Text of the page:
The Secretariat of the Pacific Community (SPC) Human Development Programme (HDP) has appointed tourism and handcraft consultant Jessie McComb to develop a strategy to market Pacific cultural industries to the European Union (EU) and other regions.

The Pacific is rich in cultural industries. However, the sector suffers from a lack of coordination and information between actors, institutions and markets. The strategy will pull together and help organise the cultural industries sector so that producers of cultural expressions, goods and services are able to indentify and meet their actual and potential markets and earn a regular income.

The consultancy will focus on the development of a marketing strategy for visual arts, art crafts, dance, fashion and music. SPC Culture Adviser Elise Huffer said the idea is to gauge the potential markets in the specific areas of cultural industries that are ready to enter and maintain their presence in the EU market.

Over the next month, Ms McComb will consult with a range of stakeholders, including ministries of trade and commerce and ministries of culture; national private sector organisations; cultural practitioners, producers and entrepreneurs; and regional and international agencies that promote Pacific cultural goods and services. Her work will also cover in-country assessments in Fiji, Tonga, Vanuatu and Papua New Guinea.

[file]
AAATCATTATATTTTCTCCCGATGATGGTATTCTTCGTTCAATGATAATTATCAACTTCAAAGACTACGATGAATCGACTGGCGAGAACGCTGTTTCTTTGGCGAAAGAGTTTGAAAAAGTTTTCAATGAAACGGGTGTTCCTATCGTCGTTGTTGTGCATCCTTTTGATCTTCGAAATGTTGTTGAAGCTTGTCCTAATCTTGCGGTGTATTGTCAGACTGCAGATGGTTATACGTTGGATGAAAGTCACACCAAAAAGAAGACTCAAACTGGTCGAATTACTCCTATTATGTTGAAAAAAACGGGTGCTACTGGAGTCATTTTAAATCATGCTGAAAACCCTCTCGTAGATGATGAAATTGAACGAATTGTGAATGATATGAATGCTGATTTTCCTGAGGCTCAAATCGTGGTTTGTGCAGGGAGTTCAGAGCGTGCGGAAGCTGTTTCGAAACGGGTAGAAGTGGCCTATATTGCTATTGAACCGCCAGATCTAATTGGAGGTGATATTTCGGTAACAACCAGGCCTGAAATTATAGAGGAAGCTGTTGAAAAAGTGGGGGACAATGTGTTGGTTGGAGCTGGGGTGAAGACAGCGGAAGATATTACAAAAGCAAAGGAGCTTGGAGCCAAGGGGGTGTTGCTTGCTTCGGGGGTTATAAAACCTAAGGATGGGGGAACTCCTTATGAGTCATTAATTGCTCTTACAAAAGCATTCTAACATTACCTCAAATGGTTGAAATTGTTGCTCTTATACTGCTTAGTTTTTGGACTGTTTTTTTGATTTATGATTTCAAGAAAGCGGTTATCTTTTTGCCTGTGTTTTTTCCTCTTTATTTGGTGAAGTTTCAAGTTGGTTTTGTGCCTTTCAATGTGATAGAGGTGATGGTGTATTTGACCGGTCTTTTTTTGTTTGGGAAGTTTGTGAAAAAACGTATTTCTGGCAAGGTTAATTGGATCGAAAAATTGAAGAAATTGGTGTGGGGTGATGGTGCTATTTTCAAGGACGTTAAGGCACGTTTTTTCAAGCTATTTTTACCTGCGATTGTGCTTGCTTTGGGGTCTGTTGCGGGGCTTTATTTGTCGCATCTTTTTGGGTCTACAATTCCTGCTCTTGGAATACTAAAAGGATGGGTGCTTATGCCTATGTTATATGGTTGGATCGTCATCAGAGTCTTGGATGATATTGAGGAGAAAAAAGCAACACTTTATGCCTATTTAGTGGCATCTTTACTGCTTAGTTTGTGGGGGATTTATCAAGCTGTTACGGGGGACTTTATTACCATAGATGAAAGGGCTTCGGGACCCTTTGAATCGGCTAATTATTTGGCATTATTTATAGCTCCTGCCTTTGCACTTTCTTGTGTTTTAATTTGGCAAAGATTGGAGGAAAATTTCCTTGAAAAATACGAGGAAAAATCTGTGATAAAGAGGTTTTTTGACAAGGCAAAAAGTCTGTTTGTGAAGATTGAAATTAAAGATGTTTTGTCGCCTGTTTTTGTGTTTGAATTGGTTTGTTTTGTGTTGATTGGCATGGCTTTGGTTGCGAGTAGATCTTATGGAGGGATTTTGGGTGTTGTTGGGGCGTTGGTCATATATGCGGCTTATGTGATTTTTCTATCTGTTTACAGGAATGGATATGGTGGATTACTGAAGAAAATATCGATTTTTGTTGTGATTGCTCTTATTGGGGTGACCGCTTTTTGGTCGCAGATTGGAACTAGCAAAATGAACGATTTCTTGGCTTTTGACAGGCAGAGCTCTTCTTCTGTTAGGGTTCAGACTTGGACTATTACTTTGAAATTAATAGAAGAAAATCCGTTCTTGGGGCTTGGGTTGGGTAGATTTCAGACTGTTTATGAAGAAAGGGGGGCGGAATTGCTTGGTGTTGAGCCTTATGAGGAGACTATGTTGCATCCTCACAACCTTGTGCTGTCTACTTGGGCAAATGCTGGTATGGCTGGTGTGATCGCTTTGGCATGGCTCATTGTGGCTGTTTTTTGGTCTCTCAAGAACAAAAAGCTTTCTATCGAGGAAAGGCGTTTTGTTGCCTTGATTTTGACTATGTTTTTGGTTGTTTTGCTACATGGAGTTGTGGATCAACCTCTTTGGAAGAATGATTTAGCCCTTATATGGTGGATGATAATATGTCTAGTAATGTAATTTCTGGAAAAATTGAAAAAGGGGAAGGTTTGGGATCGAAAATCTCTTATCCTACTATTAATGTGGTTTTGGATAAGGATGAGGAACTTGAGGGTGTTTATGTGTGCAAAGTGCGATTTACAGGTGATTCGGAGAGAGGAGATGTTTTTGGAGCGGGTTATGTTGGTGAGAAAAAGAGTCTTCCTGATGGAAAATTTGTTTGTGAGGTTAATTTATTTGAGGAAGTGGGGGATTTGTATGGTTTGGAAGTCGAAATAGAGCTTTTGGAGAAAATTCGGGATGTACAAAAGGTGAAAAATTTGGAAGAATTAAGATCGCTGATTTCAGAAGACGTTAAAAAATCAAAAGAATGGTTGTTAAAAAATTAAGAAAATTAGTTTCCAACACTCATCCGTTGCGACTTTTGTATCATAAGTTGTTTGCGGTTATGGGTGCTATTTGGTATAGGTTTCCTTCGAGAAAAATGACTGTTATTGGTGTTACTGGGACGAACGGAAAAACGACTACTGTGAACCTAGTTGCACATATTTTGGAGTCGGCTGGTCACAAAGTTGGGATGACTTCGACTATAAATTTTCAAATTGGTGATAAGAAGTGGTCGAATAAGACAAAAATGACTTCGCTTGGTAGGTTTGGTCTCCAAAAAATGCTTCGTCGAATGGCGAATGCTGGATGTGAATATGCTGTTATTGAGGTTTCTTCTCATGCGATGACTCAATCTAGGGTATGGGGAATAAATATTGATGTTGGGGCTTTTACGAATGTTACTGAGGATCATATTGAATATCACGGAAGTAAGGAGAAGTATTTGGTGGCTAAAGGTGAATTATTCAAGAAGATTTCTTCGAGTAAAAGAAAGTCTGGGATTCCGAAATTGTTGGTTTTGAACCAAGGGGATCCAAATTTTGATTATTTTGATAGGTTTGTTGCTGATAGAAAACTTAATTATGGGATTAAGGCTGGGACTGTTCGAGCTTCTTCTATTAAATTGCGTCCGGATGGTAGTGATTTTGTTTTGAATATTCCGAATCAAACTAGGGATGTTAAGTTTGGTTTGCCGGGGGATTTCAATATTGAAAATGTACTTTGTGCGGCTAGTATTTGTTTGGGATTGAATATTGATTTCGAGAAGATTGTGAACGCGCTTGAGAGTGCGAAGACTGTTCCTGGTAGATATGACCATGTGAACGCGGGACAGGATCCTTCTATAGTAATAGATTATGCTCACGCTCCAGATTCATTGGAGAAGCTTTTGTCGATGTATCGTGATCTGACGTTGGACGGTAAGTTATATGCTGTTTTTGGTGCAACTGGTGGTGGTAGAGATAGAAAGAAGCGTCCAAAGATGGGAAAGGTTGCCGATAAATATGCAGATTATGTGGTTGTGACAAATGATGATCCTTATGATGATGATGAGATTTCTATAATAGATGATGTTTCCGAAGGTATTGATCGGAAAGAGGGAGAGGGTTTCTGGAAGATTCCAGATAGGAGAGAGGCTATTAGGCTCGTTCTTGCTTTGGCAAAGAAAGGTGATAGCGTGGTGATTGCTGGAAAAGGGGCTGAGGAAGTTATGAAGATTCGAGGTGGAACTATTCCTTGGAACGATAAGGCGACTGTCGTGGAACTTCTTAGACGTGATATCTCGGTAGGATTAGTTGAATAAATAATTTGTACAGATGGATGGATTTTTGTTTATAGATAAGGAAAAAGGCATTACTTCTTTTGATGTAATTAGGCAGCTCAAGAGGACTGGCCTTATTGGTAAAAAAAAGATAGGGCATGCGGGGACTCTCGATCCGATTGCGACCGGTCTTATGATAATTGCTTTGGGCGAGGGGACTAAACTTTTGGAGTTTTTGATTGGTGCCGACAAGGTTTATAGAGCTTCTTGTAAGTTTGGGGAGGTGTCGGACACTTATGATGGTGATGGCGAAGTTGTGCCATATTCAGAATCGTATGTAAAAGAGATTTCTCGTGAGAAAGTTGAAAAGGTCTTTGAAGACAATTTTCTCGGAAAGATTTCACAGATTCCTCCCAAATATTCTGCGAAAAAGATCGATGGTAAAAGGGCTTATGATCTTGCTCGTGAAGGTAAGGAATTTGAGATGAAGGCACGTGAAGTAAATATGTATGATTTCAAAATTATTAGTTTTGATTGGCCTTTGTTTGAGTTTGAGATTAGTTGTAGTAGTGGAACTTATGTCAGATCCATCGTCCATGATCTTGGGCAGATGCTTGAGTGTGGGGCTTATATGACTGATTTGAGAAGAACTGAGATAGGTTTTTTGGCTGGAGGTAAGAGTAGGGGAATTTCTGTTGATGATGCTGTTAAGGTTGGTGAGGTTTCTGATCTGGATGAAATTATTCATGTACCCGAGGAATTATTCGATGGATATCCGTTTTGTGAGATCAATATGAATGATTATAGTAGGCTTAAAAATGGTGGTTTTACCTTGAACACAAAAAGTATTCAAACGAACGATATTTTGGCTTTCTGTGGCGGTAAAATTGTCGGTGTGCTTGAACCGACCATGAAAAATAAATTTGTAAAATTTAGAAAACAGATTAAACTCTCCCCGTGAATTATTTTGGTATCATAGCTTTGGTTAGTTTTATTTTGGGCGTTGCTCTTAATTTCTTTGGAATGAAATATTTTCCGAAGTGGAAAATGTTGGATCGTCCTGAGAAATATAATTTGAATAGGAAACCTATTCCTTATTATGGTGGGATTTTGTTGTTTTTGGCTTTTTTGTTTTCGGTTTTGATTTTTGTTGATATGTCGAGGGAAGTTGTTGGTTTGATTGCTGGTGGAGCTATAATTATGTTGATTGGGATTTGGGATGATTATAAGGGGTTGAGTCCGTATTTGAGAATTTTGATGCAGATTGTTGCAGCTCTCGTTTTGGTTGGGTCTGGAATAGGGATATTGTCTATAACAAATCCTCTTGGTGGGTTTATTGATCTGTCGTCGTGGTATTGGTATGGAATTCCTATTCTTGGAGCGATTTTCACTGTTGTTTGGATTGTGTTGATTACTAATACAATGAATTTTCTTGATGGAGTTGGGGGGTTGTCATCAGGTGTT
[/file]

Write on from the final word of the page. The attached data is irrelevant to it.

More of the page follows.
Ms McComb has over nine years of experience in the cultural industries; knowledge of fine arts, crafts, and the global fashion and tourism industries; and degrees in both art history and sustainable tourism. She has worked in cultural development in Asia, Africa and Latin America. More recently she has worked as a consultant for the Ethiopian Sustainable Tourism Alliance.

Ms McComb said the consultancy with SPC is her first work in the Pacific. 'This is really a great opportunity for me to bring the knowledge and experience that I have to a new region,' she said. 'It is exciting because you learn so much about variety and methodology and what works and what has not worked, she added.

The study is made possible through European Commission funding and is an activity under the 'Structuring the Cultural Sector in the Pacific for Improved Human Development' project. The project is being implemented by SPC's Human Development Programme.